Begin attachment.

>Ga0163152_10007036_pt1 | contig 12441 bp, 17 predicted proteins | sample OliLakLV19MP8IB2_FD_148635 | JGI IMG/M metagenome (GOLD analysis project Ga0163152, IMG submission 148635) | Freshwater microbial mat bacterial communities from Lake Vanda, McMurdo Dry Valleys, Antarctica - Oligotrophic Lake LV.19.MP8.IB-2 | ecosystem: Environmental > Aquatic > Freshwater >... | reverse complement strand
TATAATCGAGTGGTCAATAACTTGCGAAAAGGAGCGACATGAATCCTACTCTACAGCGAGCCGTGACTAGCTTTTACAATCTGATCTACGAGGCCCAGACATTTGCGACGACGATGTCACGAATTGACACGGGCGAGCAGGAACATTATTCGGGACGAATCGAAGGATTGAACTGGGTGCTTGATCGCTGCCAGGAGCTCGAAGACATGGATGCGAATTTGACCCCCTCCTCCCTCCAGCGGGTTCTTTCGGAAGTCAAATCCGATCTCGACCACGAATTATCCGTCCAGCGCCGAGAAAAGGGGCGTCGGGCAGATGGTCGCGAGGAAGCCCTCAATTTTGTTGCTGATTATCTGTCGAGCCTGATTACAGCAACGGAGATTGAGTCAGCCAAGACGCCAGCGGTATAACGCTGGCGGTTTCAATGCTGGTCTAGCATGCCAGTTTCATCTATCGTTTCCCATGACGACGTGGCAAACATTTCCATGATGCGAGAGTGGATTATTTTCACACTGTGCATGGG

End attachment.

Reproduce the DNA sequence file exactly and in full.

>Ga0163152_10007036_pt1 | contig 12441 bp, 17 predicted proteins | sample OliLakLV19MP8IB2_FD_148635 | JGI IMG/M metagenome (GOLD analysis project Ga0163152, IMG submission 148635) | Freshwater microbial mat bacterial communities from Lake Vanda, McMurdo Dry Valleys, Antarctica - Oligotrophic Lake LV.19.MP8.IB-2 | ecosystem: Environmental > Aquatic > Freshwater >... | reverse complement strand
TATAATCGAGTGGTCAATAACTTGCGAAAAGGAGCGACATGAATCCTACTCTACAGCGAGCCGTGACTAGCTTTTACAATCTGATCTACGAGGCCCAGACATTTGCGACGACGATGTCACGAATTGACACGGGCGAGCAGGAACATTATTCGGGACGAATCGAAGGATTGAACTGGGTGCTTGATCGCTGCCAGGAGCTCGAAGACATGGATGCGAATTTGACCCCCTCCTCCCTCCAGCGGGTTCTTTCGGAAGTCAAATCCGATCTCGACCACGAATTATCCGTCCAGCGCCGAGAAAAGGGGCGTCGGGCAGATGGTCGCGAGGAAGCCCTCAATTTTGTTGCTGATTATCTGTCGAGCCTGATTACAGCAACGGAGATTGAGTCAGCCAAGACGCCAGCGGTATAACGCTGGCGGTTTCAATGCTGGTCTAGCATGCCAGTTTCATCTATCGTTTCCCATGACGACGTGGCAAACATTTCCATGATGCGAGAGTGGATTATTTTCACACTGTGCATGGG